Kiev — Ukraine's parliament sacked the crisis-hit country's besieged defence minister Tuesday after his forces began a humiliating withdrawal from Crimea without firing a shot against Russian forces who claimed the Black Sea peninsula.
Crimea's effective loss -- though recognised by no Western power -- has dealt a heavy psychological blow to many Ukrainians who have already spent the past years mired in corruption and economic malaise.
Some 228 deputies in the 450-seat Verkhovna Rada parliament supported Igor Tenyukh's dismissal after the acting defence minister tendered his resignation in an emotional address broadcast live across the nation of 46 million people.
"It seems that the actions of the interim defence minister in the Autonomous Republic of Crimea... has displeased some," said Tenyukh.
"I have never clung on to my job, and I don't intend to do so now," he said. "I have honour."
Deputies then quickly voted to appoint Lieutenant General Mykhailo Koval as the new acting defence minister after his name was submitted for approval by interim President Oleksandr Turchynov.
Russia shrugs off G8 snub
"We gave up Crimea to the Russians thanks to our unprofessionalism," independent lawmaker Igor Palytsya fumed.
"We gave up Crimea thanks to our indecision."
Western leaders sought to ward off any such threat by forging a more forceful response in The Hague after two rounds of only targeted sanctions that hit only specific officials but left Russia's broader economy untouched.
A summit of the Group of Seven most industrialised countries agreed on Monday to deepen Moscow's isolation over the crisis and meet on their own -- without Russia -- in Brussels instead of gathering in Sochi in June.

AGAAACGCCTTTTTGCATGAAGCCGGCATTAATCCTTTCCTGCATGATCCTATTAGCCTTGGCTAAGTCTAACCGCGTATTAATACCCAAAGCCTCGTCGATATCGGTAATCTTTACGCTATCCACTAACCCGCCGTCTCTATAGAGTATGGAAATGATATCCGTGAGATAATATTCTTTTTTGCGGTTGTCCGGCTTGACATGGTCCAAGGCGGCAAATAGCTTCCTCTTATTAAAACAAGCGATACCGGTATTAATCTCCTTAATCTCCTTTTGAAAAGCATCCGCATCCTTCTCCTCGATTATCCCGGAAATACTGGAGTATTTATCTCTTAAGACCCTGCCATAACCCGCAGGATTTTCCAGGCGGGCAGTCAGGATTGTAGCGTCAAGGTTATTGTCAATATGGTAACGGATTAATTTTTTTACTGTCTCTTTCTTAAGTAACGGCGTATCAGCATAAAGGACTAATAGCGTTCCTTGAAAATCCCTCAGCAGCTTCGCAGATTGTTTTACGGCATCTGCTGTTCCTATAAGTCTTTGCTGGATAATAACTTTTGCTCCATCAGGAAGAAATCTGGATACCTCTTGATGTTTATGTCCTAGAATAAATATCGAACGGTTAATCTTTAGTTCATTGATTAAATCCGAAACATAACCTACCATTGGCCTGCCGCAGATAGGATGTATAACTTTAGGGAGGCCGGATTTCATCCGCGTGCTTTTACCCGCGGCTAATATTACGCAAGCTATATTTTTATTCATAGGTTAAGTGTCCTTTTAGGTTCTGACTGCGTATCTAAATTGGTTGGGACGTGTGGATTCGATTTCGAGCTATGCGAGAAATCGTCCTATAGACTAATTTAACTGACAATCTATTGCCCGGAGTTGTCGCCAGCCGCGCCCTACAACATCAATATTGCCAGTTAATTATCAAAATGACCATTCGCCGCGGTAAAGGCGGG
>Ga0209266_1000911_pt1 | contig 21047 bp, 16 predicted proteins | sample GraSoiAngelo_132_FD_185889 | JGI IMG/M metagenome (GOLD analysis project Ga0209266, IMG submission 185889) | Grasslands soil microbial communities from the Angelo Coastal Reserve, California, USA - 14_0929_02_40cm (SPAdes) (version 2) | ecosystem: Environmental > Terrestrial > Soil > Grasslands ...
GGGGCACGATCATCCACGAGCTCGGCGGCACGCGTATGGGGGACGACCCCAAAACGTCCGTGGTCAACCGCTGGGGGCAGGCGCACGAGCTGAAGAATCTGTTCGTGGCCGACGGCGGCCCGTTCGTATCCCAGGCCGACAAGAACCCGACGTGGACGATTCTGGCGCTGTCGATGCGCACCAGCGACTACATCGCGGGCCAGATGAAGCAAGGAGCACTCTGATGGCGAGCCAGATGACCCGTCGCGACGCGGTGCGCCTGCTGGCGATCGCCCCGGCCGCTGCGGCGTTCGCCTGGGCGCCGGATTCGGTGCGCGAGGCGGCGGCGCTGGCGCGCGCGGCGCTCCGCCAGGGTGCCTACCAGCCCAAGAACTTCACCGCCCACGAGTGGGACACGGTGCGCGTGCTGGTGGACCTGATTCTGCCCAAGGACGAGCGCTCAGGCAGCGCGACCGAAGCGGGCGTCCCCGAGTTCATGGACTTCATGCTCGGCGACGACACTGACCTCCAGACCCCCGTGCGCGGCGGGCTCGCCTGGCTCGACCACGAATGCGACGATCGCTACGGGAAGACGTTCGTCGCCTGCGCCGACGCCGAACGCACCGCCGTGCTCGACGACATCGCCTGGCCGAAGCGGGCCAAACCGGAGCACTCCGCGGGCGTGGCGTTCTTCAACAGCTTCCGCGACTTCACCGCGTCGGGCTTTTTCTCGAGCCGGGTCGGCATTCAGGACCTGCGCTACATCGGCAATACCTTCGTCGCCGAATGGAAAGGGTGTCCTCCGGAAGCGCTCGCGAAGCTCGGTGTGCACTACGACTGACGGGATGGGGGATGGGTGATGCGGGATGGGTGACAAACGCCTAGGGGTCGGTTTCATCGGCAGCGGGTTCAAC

They also threatened tougher sanctions over Moscow's formal annexation of Crimea last week.
"We're united in imposing a cost on Russia for its actions so far," US President Barack Obama said in reference to the travel bans and asset freezes that Washington imposed on key members of Putin's inner circle last week.
But the Kremlin on Tuesday shrugged off the seven world leaders' decision as "counterproductive" but otherwise harmless.
"When it comes to contacts with the G8 countries, we are ready for them, we have an interest in them," Kremlin spokesman Dmitry Peskov told the ITAR-TASS news agency.
"But the unwillingness of other countries to continue dialogue -- we consider it counterproductive, both for us and for our partners themselves," Putin's spokesman said.
Western powers have been trying to boost Ukraine's fledgling interim leaders by drumming up urgent assistance that can be issued as soon as the International Monetary Fund puts the finishing touches on a new support programme for Kiev.
An IMF team is due to wind up an extended mission to Ukraine on Tuesday and is expected to put the pieces in place for the first money to be issued by the second half of April.
The European Union on March 5 offered to extend up to $15 billion (11 billion euros) to Ukraine while Washington has pledged $1 billion in loan guarantees.
Japan pitched in another $1.5 billion to the Ukraine rescue fund on Tuesday.